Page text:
I also love the rules:
Rules: This is a very specific contest. Don’t tell us why you like meat, why organic trumps local or why your food is yours to choose. Just tell us why it’s ethical to eat meat.
Because you know they are still going to get a million and one essays about the American right to eat hamburgers and why bacon tastes good. Happy reading, bros!
I for one am really curious to see the winning essay. I’m going to be so disappointed if it’s the same-old bullshit! I would really like to see a proposed reason to eat meat other than “it tastes good” so I can respect my omnivorous peers a little more. What would really be funny though is if no one comes up with a winning essay. I mean, these dudes haven’t found the ethical reason to eat meat, and they’ve been working on that for a while! It would be really funny if the whole thing just dies because they couldn’t get a good enough entry.
What I’m really hoping is that after reading a million awful attempts to justify eating meat, these judges just get totally embarrassed that they aren’t vegan yet and finally walk the walk!
[Image from NYT by Russell Bell]
A bill proposes a shark fin ban in New York State! Also: Shark fins may have neurotoxins! Whaa? »
Sharksavers.org has lots of great info in the fight against shark finning.
On Tuesday, legislators in New York State announced a bill that, following the example of Western states, would ban the sale, trading, possession and distribution of shark fins, possibly as of 2013. California, Hawaii, Oregon and Washington are enacting similar bans that were passed last year, while Florida, Illinois, Maryland and Virginia have legislation pending.
The bill in New York is sponsored in the Assembly by Alan Maisel, Linda B. Rosenthal and Grace Meng, who represents the heavily Asian district of Flushing, Queens, and is the only Asian-American in the Assembly. Identical bills are expected to be introduced in both houses of the Legislature.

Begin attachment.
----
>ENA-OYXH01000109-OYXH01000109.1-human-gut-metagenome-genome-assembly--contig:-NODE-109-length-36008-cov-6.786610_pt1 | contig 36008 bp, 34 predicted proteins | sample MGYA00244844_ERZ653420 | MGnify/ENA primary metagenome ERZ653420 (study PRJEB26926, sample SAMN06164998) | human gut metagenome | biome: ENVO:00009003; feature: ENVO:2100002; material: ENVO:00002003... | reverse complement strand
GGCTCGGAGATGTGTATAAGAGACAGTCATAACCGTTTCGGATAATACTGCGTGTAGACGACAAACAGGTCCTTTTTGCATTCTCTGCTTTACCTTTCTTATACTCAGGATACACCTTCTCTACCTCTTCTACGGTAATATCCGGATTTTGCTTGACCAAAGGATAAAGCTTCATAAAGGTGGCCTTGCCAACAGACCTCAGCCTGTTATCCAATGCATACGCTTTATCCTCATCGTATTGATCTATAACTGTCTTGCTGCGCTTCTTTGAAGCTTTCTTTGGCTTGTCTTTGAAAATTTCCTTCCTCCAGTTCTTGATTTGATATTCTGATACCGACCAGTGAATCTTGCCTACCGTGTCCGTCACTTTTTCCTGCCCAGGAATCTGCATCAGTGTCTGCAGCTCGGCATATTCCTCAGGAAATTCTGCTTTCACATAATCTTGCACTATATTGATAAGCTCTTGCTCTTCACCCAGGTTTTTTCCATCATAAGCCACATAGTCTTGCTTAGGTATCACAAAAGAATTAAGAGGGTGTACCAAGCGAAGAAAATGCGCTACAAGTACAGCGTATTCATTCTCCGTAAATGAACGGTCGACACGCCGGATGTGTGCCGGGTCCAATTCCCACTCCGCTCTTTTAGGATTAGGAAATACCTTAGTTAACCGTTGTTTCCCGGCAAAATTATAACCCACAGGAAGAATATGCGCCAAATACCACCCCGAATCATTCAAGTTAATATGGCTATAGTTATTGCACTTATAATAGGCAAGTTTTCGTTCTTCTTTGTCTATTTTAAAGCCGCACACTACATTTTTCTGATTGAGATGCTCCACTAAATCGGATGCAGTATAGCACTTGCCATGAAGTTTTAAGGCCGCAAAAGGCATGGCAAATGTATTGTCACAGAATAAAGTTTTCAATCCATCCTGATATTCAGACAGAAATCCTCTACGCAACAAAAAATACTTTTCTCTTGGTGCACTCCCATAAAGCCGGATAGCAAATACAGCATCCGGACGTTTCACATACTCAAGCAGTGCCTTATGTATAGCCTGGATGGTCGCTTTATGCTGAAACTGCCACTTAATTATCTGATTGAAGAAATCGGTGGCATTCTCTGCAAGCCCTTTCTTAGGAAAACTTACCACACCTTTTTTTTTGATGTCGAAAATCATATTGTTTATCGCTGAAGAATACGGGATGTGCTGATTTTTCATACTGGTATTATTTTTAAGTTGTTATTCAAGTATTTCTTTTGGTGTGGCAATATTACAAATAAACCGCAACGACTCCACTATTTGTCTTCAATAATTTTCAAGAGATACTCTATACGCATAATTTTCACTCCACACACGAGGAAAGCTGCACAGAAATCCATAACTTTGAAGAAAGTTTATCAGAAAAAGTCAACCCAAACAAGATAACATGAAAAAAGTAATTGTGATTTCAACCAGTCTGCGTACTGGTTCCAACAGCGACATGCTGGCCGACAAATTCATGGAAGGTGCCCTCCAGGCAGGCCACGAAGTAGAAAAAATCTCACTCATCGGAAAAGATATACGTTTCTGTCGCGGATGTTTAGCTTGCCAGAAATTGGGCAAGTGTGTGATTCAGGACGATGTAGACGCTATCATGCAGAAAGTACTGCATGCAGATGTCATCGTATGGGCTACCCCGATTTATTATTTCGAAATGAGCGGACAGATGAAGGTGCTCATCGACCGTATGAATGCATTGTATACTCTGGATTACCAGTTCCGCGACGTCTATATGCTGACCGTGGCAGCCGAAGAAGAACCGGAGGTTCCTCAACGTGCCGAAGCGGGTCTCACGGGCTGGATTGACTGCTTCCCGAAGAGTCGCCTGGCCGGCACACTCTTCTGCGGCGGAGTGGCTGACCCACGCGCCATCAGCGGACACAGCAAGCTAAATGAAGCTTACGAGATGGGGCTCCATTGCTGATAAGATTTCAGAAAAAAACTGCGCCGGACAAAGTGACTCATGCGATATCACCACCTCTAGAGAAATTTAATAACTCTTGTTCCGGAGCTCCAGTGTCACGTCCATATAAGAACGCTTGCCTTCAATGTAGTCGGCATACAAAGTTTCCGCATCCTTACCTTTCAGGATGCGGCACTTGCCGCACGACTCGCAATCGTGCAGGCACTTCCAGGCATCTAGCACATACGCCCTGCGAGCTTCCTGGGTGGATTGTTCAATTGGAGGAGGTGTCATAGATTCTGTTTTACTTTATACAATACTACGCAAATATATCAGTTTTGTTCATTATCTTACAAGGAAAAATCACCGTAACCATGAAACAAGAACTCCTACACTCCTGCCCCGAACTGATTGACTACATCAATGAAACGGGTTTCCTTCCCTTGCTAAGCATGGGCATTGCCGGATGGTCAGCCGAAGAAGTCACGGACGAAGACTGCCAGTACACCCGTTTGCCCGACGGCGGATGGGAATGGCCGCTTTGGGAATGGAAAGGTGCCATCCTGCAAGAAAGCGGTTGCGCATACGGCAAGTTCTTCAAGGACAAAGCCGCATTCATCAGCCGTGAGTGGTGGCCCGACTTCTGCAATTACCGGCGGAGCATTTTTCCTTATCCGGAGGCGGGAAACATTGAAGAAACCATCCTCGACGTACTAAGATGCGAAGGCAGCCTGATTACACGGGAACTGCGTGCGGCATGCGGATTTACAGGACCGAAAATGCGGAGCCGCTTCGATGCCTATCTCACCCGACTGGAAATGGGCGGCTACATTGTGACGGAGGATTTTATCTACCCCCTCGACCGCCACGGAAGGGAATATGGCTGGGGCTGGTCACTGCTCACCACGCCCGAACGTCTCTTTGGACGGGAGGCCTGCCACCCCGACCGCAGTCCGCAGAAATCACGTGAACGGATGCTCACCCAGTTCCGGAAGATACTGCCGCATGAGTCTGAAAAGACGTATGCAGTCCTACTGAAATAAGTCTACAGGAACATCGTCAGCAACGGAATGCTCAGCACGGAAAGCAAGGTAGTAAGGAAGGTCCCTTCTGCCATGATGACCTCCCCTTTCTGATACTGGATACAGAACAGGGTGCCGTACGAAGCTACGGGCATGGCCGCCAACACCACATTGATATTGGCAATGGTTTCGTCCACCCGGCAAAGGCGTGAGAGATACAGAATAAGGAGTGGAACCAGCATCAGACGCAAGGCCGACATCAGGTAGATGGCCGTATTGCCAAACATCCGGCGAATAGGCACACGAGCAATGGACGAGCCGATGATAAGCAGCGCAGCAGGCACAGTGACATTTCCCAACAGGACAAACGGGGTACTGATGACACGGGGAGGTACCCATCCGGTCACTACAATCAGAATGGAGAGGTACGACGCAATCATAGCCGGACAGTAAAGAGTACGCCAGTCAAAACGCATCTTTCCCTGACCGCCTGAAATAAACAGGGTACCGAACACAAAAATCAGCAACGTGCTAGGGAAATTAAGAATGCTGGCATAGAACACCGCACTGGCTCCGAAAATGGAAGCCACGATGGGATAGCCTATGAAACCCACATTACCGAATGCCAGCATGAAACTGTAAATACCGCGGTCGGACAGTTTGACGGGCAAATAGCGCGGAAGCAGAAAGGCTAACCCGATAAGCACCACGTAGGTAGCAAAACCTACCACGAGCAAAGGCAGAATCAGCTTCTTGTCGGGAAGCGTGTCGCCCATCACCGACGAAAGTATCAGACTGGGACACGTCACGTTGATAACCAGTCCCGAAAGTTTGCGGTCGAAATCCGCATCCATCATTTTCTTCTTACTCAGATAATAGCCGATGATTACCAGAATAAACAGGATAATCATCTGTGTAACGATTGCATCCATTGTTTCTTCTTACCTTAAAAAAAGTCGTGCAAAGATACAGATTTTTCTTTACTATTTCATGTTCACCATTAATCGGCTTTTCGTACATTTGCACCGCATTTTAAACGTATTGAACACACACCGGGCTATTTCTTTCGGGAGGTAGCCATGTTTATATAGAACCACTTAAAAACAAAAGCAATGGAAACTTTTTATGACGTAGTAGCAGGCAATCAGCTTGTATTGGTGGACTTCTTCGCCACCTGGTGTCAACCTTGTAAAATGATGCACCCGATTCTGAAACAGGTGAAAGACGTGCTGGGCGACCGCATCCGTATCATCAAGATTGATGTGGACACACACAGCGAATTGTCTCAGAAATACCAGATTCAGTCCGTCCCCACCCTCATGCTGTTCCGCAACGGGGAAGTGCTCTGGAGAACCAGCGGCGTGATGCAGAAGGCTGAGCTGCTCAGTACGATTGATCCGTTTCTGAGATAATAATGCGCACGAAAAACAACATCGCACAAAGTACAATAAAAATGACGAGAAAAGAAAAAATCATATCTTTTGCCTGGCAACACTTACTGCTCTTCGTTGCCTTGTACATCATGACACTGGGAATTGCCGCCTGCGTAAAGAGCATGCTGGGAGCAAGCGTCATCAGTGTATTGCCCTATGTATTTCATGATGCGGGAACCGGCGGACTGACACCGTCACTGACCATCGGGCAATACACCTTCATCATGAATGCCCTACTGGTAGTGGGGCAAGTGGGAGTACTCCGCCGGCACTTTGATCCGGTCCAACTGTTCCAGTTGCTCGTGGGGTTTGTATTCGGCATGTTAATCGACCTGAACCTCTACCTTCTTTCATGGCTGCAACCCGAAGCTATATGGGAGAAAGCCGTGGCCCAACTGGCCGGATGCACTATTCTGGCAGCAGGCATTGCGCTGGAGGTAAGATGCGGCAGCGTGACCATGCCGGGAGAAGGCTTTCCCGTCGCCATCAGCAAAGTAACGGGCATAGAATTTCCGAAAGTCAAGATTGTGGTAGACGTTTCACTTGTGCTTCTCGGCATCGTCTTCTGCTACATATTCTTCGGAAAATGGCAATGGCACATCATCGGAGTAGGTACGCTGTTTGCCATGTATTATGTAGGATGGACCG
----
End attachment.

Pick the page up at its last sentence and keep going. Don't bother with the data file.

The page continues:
Yay! Let’s keep this party going! Everybody ban shark fins! Except on sharks—those are cool.
There might be even more reason to ban shark fins, a new study says:
Researchers from University of Miami sampled fin clips from seven different species of sharks collected in South Florida coastal waters and analyzed its contents. Upon examination, they detected cyanobacterial neurotoxin BMAA (Î²-N-methylamino-L-alanine) in the fins of all species with concentrations ranging from 144 to 1836 ng/mg wet weight.
Mind you, the neurotoxin BMAA has been linked to the development of neurodegenerative brain diseases, such as Alzheimer’s disease and Amyotrophic Lateral Sclerosis.
The report suggests that consumption of shark fins may increase the risk for human exposure to the cyanobacterial neurotoxin BMAA. Until more is known about the possible link of BMAA to Alzheimer’s disease and other neurodegenerative diseases, it may be prudent to limit exposure of BMAA in the human diet, according to the researchers.
Shark-finning is all around grody! Go New York! Read more about the bill introduction and actions you can take on the Humane Society’s website. WildAid invites you to sign their "Say No" pledge to end shark finning. You could also spread around their super infographic—everyone loves and infographic!: